to evaporate, leaving only salt deposits.
Sua Pan is mostly a single sheet of salt-encrusted mud stretching across
the lowest basin in north-eastern Botswana. Sua means salt in the
language of the San, who once mined the pan to sell salt to the
Kalanga people. In wet season of normal rainfall, flocks of water-loving
birds gather to nest at the delta where the Nata River flows into
the northern end of Sua Pan. At these times, its expanses are covered
with a film of water only a few centimetres deep, creating an eerie
and surreal effect that reflects the sky and obliterates the horizon.
Nata Sanctuary: The
230 sp km Nata Sanctuary is a community project designed as a refuge
for the wildlife on and around Sua Pan (45% of the reserve is on
the pan). The idea
was first raised in 1988 by the Nata Conservation Committee and the sanctuary
was realized four years later, thanks to the Kalahari Conservation Society and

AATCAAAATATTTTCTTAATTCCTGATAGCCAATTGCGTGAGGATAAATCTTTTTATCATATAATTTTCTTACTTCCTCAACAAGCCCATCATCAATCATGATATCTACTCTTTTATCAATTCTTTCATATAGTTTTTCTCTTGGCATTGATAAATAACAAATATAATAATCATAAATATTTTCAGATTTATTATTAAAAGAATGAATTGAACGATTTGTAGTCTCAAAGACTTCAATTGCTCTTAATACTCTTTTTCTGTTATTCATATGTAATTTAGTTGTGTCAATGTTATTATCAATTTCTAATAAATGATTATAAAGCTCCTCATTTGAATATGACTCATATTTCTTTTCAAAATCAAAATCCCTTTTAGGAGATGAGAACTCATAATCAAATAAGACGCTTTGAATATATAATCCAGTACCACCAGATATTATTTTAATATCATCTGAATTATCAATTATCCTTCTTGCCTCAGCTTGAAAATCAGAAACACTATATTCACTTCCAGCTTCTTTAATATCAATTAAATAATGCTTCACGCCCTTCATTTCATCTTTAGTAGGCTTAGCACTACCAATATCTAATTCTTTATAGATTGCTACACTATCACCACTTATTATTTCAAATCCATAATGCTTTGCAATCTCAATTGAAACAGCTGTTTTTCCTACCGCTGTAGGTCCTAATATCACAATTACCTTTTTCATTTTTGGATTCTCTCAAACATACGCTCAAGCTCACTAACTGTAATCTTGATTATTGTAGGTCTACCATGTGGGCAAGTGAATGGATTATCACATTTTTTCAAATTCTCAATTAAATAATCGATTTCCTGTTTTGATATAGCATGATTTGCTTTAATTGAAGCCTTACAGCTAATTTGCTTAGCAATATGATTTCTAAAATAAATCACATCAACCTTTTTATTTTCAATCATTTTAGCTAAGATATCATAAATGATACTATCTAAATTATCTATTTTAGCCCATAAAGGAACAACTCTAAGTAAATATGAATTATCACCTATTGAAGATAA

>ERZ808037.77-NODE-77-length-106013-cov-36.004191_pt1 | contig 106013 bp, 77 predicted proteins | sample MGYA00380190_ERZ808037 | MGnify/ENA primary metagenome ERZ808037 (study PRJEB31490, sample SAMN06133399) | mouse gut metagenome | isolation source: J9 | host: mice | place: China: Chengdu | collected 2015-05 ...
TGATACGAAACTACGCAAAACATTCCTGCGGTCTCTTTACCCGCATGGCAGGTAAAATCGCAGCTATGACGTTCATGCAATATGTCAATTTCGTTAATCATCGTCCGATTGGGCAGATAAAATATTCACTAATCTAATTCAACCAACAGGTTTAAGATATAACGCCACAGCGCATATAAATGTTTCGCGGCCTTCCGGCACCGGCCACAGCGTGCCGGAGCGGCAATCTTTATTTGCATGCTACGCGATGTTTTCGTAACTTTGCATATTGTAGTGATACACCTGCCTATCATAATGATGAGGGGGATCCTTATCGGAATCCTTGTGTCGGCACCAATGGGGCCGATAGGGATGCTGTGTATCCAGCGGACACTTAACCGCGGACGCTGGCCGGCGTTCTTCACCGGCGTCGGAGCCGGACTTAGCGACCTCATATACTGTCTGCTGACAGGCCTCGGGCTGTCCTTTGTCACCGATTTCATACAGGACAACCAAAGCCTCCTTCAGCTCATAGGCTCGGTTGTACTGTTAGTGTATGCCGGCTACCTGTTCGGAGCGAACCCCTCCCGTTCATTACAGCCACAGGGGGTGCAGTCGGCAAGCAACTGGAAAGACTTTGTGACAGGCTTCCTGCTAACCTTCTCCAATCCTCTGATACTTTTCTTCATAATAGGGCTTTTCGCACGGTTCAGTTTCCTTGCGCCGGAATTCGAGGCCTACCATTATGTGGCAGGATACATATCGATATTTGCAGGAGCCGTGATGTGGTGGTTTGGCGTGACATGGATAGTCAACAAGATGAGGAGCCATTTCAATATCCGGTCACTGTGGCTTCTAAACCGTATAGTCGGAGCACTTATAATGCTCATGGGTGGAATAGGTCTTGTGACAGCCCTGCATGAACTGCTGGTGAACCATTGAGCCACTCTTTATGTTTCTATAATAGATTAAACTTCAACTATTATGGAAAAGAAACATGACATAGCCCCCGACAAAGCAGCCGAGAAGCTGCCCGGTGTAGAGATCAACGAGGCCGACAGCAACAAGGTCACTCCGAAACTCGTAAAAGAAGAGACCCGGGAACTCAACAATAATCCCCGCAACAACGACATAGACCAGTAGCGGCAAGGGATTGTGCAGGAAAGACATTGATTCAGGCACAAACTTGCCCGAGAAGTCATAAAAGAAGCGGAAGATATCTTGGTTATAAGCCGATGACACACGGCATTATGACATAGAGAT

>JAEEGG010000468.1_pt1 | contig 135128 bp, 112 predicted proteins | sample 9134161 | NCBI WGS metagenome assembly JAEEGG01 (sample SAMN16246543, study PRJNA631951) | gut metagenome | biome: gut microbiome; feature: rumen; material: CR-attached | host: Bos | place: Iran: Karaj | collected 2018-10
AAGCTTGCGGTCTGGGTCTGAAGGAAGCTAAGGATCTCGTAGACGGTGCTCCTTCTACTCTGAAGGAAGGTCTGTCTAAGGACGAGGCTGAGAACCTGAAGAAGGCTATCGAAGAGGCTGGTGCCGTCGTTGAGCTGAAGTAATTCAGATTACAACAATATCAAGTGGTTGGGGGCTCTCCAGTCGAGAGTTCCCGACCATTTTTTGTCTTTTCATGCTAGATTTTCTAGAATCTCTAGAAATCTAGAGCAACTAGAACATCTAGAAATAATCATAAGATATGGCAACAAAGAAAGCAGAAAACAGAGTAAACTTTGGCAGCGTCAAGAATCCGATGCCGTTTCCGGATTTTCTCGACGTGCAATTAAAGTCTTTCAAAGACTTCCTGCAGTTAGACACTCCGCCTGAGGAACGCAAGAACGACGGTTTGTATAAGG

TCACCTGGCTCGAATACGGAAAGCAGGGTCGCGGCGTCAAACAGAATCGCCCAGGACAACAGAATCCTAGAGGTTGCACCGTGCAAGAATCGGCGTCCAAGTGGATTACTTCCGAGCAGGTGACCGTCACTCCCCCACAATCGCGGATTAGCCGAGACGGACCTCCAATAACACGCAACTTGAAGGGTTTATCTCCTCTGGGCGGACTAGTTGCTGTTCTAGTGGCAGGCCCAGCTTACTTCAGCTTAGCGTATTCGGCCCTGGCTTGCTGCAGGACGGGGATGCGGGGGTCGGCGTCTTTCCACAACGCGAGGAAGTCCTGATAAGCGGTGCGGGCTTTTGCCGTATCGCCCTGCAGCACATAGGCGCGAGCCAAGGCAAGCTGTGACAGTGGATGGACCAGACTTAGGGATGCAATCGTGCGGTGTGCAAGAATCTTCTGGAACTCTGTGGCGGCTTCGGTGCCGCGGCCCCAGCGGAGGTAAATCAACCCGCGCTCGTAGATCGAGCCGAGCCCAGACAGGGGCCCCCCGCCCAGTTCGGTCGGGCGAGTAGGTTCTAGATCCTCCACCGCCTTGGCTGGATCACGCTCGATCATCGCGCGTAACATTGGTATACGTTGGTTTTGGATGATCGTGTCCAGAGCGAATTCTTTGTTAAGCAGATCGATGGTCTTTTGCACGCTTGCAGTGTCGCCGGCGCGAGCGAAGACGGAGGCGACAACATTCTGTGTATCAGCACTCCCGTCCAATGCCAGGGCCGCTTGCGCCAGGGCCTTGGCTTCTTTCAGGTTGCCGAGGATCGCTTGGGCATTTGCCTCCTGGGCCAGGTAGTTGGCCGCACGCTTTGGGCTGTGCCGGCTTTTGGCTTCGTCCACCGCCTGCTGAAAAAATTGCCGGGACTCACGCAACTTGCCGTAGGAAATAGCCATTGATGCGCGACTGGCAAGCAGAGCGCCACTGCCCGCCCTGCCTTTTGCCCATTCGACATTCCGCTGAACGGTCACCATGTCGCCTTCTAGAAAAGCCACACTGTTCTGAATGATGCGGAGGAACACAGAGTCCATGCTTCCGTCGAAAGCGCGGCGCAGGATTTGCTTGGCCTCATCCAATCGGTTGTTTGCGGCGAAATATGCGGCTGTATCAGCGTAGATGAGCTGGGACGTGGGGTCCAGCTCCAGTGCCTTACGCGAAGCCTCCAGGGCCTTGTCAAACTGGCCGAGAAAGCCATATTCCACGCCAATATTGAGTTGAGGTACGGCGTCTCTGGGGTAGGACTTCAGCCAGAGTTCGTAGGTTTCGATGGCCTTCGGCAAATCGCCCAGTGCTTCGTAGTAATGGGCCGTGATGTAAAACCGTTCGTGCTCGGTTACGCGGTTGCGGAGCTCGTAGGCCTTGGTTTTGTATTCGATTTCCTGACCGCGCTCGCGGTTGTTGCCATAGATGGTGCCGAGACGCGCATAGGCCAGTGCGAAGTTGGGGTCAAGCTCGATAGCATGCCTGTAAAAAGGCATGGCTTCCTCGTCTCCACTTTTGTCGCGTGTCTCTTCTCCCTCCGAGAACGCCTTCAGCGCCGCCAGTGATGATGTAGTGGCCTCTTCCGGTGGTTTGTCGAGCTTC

funding from national and international organizations. Local people voluntarily
relocated 3500 cattle onto adjacent rangeland and established a network of dust
Mammal species are restricted to antelope - Hartebeest, Kudu, Reedbuck, Springbok
and Steenbok; also Springhares, jackals, foxes, monkeys and squirrels. Eland,
Gemsbok and Zebra are being reintroduced. However, most of the wildlife has wings
and around 165 species - from kingfishers and bee-eaters to eagles, bustards
and Ostriches - have been recorded. There are also numerous savanna and woodland
bird species. When the Nata River flows, this corner of Sua Pan becomes a paradise